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Scientific Names: Agropyrum repens, syn. Elytrigia repens, Elymus repens, Triticum repens
Other names: Dog's Grass, Quickgrass, Quicks, Quack Grass, Scutch, Squitch, Twitch, Witch Grass, Wickens, Wicks.
Family: Graminaceae

Perennial with creeping underground stems which have small fibrous roots at every joint. It is very invasive and a small fragment of the rhizome will take root. If it is growing near to a boundary, it will most likely be on both sides so has to be dealt with as such. A barrier of thick plastic burried to about 30 cm should prevent ingress of the creeping stems.
The leaves and stems have a sweet taste. An infusion of the bruised roots increases urine production, is soothing and has antibiotic properties, so it is used for cystitis and other kidney and inflammatory urinary tract diseases.
It is a primary food source of the Speckled Wood Butterfly caterpillar.

Flowers May to October, producing green herringbone-like seed-heads
Height up to 1 metre.

Difficult to eradicate by cultivation, but repetition will eventually exhaust the perennial root system. It does not survive close mowing so is not a problem in a regularly cut lawn, however it can arise at the edges and in nooks-and-crannies, which are missed or ignored.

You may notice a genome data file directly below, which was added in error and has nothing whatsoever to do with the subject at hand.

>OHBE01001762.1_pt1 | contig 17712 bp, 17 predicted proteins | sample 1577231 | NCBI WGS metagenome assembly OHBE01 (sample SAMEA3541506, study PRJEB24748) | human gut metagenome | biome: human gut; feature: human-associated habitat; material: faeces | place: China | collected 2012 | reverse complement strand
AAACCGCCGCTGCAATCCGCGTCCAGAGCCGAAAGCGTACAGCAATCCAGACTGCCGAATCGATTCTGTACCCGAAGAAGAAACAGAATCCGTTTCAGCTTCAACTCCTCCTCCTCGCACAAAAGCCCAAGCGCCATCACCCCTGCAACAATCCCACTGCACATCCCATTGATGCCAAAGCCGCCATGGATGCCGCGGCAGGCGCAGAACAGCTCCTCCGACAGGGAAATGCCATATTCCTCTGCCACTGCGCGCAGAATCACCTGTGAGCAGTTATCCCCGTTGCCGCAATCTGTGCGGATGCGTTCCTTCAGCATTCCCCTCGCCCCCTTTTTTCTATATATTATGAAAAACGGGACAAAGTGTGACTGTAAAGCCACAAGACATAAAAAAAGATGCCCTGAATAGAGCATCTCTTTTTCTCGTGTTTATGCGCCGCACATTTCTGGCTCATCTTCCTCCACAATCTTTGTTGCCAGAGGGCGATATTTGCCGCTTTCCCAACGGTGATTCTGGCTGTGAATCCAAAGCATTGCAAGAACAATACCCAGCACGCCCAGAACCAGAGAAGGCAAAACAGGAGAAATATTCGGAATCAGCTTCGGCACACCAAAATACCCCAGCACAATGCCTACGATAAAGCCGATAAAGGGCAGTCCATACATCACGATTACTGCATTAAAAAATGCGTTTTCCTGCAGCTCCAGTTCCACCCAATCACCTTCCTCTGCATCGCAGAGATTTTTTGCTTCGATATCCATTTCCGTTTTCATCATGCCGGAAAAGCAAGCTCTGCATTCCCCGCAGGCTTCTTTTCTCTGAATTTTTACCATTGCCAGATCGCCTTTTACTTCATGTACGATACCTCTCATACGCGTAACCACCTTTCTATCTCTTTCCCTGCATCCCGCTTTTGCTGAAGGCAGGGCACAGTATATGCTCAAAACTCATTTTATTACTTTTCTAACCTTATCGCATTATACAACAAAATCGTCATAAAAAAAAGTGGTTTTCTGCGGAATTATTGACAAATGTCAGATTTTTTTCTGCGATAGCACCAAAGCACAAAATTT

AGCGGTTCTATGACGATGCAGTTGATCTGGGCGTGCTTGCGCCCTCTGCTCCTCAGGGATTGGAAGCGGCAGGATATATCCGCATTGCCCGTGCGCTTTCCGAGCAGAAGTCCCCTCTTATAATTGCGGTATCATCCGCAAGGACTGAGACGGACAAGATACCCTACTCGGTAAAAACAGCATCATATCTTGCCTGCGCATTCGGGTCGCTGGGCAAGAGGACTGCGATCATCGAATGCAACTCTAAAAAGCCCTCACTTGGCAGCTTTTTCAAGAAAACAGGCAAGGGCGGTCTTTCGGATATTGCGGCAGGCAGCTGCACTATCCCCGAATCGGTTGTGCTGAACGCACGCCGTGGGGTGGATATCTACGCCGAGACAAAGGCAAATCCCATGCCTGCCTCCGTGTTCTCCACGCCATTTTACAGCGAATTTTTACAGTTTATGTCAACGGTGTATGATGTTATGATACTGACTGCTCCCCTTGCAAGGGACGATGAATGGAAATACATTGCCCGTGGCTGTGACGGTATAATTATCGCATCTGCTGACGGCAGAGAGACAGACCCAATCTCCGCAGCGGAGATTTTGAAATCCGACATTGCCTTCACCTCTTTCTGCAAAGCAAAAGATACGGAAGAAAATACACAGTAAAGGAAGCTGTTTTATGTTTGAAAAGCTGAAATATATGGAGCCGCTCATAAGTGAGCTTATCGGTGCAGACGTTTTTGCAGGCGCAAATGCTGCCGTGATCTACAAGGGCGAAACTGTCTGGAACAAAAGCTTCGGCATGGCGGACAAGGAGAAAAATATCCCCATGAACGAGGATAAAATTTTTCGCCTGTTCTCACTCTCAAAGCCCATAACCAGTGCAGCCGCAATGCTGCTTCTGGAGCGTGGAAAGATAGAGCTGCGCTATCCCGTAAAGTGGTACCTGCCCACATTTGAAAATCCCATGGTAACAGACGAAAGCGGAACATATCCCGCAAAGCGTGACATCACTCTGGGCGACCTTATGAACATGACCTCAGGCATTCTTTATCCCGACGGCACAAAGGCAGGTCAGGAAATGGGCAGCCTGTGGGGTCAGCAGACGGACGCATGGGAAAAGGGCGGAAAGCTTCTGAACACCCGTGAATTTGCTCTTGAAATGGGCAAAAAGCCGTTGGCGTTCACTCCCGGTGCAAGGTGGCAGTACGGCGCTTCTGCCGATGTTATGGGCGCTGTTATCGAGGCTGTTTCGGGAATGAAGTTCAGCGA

Dig out as much as possible, use a fork to avoid chopping up the rhizomes. If any do regrow carefully tease them up with a hand fork, or allow the shoots to grow to a reasonable size and spray with a herbicide. If other plants are near dig them up and tease the invading roots from the root-ball in the winter or early spring.
Never add the uprooted material to the compost heap, unless it has been allowed to dry out completely. Better to put in the recycling bin.
It is said that tomato plants or turnips grown in the infested area will inhibit the growth of the couchgrass, this is thought to be something given off by their roots which has an allelopathic effect, but whether it works or is just a coincidence or the cultivation, is not known. The Mexican Marigold (Tagetes minuta) is also known to secrete a herbicide from its roots so makes a good companion plant to try to deal with Couchgrass.
Weedkillers to use:-
Glyphosate, systemic action, taken down into underground parts.

picture of COUCHGRASS

Nicholas Culpepper
(17th century astrologer-physician)
"The roots boiled and drunk openeth obstructions of the liver and gall, and the stopping of the urine. It easeth griping pains in the belly and inflammations. The seed expels urine more powerfully, and stayeth laxes and vomiting. The distilled water alone, or with a little worm-seed, killeth worms in children.
The way to use it is to bruise the roots and, having well boiled them in wine, drink the decoction. It is opening, but not purging, very safe."

Wormseed - Erysmum cheranthoides

Follow these links for further details on Weeds, Weed Removal and Weed Prevention.
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